By Grace Mayer
FRAMINGHAM – The use of force by Framingham police officers was higher among Black individuals compared to the population of Black individuals in the City in 2020, according to Framingham Police.
Police are aware of the issue, working on it, and in the first 6 months of 2021, use of force cases are down 36% overall said Framingham Police, in a meeting with the public Tuesday night, June 28.
The Framingham Police Department met with the public Tuesday to discuss the department’s plans to lower the number of cases where force is used against suspects when officers respond to emergency calls.
“If you don’t get to learn your community and understand who they are, and they don’t get to understand who we are, there’s going to be friction,” said Framingham Deputy Police Chief Sean Riley. “… You’re less likely to use force against your community, when you know your community.”
Between releasing police reports to the public, adopting the “8 Can’t Wait” police reform policies, and Mayor Yvonne Spicer’s police reform bill, the Framingham Police Department is working to reduce use of force against civilians and toward greater transparency to the public about their policing tactics.
In the aftermath of George Floyd and Black Lives Matter protests, including several BLM protests in Framingham, many police departments are examining their policies and practices.
“In law enforcement, it’s been a tough year and a half as far as the use of force incidents around the country,” Deputy Sean Riley said.
Statistics from the Framingham Police Department, presented by Deputy Riley, showed that disproportionately officers use force against Black people more often than against white people – a trend that’s consistent with departments across the nation.
Use of force is categorized as instances where police officers display or discharge a weapon, like a taser, a bean-bag shotgun, or a firearm, or use physical force against a suspect.
Out of 88 individuals who police officers used force against last year, 25 were Black, accounting for around 28% of cases where force was used.
In Framingham, where about 75,000 people reside, only around 7% of residents are Black, according to Data USA.
According to another data pool, 22 out of 88 cases occurred where force was used against a Hispanic person, making up 25% of cases involving force.
The number of cases where force was used against Black people “is higher than what the population is, and we want to reduce that, and we will keep continuing to worry to reduce that with everybody,” Police Chief Lester Baker said.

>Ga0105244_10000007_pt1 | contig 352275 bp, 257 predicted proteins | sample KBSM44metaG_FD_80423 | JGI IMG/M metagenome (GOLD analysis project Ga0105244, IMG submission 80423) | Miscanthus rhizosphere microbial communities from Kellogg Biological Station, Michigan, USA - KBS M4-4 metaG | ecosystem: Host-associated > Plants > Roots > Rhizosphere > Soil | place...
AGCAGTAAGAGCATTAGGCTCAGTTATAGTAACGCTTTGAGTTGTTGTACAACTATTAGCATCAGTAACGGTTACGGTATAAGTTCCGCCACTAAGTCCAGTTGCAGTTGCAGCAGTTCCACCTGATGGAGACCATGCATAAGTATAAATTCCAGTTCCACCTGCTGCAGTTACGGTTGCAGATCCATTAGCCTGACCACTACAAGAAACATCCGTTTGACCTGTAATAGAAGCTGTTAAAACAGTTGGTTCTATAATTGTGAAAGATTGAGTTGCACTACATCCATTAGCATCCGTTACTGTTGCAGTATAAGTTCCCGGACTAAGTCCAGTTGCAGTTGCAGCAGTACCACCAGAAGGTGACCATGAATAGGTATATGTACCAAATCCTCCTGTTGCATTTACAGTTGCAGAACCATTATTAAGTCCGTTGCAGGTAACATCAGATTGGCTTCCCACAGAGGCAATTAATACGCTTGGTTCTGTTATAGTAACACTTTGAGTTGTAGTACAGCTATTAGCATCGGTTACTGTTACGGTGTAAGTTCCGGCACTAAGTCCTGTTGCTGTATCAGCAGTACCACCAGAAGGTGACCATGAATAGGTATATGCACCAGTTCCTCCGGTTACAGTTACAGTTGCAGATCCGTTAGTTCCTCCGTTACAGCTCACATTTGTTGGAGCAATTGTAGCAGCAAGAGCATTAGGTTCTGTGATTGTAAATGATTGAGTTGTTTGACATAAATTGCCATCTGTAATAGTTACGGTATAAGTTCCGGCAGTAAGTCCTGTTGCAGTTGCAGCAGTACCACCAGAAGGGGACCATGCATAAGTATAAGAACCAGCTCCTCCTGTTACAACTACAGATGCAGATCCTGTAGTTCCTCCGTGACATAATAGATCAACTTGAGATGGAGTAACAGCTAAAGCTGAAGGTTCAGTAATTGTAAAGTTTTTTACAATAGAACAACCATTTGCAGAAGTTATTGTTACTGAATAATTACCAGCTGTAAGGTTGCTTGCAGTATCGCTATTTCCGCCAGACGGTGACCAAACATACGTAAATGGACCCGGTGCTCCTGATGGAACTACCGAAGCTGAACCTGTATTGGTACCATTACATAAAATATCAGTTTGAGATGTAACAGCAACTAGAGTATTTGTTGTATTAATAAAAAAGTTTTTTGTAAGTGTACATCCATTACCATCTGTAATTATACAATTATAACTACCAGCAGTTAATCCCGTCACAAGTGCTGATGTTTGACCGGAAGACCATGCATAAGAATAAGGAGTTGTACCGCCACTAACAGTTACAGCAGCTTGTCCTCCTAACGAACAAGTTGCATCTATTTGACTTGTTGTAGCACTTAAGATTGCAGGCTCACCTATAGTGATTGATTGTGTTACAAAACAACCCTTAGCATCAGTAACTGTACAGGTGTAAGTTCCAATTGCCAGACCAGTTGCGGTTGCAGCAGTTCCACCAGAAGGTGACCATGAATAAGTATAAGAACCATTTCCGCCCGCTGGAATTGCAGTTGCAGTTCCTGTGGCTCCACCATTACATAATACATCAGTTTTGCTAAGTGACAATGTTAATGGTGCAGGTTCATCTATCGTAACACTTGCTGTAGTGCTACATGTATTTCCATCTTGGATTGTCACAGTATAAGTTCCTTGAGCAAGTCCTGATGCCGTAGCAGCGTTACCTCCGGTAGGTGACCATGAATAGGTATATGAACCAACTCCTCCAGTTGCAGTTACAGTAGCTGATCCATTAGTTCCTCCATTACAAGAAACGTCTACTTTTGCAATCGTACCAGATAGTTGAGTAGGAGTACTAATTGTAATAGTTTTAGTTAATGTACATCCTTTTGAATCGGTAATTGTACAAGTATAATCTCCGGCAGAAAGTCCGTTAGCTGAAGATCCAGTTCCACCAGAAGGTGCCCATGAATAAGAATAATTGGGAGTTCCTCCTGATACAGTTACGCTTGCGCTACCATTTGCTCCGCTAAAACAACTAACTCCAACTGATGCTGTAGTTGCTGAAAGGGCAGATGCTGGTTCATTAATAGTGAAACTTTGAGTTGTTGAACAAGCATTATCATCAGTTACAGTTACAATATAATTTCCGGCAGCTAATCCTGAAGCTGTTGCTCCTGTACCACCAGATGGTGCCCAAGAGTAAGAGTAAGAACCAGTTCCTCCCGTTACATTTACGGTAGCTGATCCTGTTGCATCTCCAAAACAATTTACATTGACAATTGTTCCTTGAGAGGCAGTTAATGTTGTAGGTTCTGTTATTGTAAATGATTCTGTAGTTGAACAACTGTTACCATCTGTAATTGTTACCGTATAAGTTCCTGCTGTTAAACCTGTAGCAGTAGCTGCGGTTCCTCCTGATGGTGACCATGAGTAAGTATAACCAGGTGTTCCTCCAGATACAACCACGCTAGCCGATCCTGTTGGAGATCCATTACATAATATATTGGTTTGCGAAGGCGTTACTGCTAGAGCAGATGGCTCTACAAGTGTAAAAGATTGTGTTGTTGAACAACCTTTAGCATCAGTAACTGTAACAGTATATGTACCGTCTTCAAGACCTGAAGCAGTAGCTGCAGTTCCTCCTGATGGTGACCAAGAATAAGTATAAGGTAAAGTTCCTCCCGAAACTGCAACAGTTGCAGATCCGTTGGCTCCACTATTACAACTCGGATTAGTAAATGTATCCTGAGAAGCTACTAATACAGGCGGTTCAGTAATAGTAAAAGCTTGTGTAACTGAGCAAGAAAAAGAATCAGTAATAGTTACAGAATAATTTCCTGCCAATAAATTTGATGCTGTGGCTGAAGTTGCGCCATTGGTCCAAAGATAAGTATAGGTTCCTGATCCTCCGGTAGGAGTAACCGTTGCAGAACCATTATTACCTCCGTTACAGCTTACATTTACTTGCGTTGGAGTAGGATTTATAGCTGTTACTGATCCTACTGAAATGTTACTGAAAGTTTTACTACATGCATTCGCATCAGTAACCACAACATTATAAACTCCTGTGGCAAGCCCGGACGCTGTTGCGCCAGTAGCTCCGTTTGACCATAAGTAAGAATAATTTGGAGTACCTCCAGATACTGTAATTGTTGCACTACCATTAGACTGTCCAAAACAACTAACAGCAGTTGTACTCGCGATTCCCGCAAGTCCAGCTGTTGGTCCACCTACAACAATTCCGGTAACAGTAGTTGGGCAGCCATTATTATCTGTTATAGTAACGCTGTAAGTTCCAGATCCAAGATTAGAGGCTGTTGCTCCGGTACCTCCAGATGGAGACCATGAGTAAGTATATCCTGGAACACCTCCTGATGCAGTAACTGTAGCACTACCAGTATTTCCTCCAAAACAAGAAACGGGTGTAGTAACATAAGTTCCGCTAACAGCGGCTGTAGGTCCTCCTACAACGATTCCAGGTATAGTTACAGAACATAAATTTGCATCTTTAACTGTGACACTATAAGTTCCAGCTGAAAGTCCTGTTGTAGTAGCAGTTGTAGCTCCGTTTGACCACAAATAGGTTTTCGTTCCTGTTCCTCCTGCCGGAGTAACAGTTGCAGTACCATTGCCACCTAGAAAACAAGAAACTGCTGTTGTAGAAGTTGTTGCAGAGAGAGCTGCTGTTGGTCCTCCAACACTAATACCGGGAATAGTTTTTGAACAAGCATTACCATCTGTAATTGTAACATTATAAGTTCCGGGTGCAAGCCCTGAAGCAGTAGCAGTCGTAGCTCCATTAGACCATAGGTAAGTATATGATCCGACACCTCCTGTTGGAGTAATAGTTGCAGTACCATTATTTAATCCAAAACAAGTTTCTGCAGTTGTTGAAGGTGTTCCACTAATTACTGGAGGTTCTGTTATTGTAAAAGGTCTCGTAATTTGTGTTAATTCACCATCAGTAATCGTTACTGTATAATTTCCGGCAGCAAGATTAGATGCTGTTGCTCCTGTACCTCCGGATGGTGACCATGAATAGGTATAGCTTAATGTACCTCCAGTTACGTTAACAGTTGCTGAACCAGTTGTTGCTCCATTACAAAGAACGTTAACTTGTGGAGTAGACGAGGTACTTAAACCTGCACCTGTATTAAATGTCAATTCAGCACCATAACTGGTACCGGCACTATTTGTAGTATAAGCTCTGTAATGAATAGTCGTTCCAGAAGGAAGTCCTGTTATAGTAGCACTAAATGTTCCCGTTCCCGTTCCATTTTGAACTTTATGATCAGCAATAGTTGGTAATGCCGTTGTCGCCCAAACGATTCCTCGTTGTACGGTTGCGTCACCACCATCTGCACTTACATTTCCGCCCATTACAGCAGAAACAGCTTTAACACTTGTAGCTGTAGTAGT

Last year, the Framingham police responded to 41,394 calls – 78 events where force was used were counted, which makes up less than 0.2% of cases where police responded to calls. There were 88 individuals who were impacted by use of force, a slight disparity from the number of events because more than one person could have been involved in one event, Riley said.
Although this data wasn’t included in Riley’s presentation, the Deputy Police Chief said that the first six months of 2021 saw a 36% decrease in use of force cases compared to the previous year’s first six months.
To reduce cases where force is used, Deputy Police Chief Riley said the department is focused on de-escalating situations between officers and citizens to the point where force isn’t necessary.
Deputy Police Chief Riley also said that choke holds or strangleholds, which was seen in the video the captured George Floyd’s murder last summer, never have any place in Framingham’s police policy, unless as a last resort.
To de-escalate situations, Deputy Police Chief Riley said verbally communicating with the other officers and the suspect about what the officer is going to do, like that they’re reaching for a taser, can help the suspects to comply with the officers. For cases where the suspect may be experiencing a mental health crisis, he said, clinicians, who arrive at the scene with the officers, also help to calm the suspects down.
With the City of Framingham’s new police reform bill, Deputy Chief Riley said the department will expect more civilian oversight, since use of force reports will be released to the public.
Residents can go to the Framingham government website, search for police, and, under the transparency and accountability tab, they can review use of force police reports from the past year.
While the Framingham police department will be going through de-escalation trainings later this year, Deputy Chief Riley said learning to mitigate situations requires having conversations about diversity, equity, and inclusion—and learning to take these factors into account when responding to emergency calls.
“It’s not always about race,” Deputy Police Chief Riley said. “It’s about where people come from, like in conversations, their religious backgrounds, maybe their sexual orientation, how they identify—all of those conversations.”
Grace Mayer is a senior at Boston College studying marketing and journalism. She is also the head arts editor for Boston College’s newspaper, The Heights, where she’s covered the arts beat for three years. She is excited to report on a variety of beats for Framingham SOURCE this summer. You can contact her at firstname.lastname@example.org.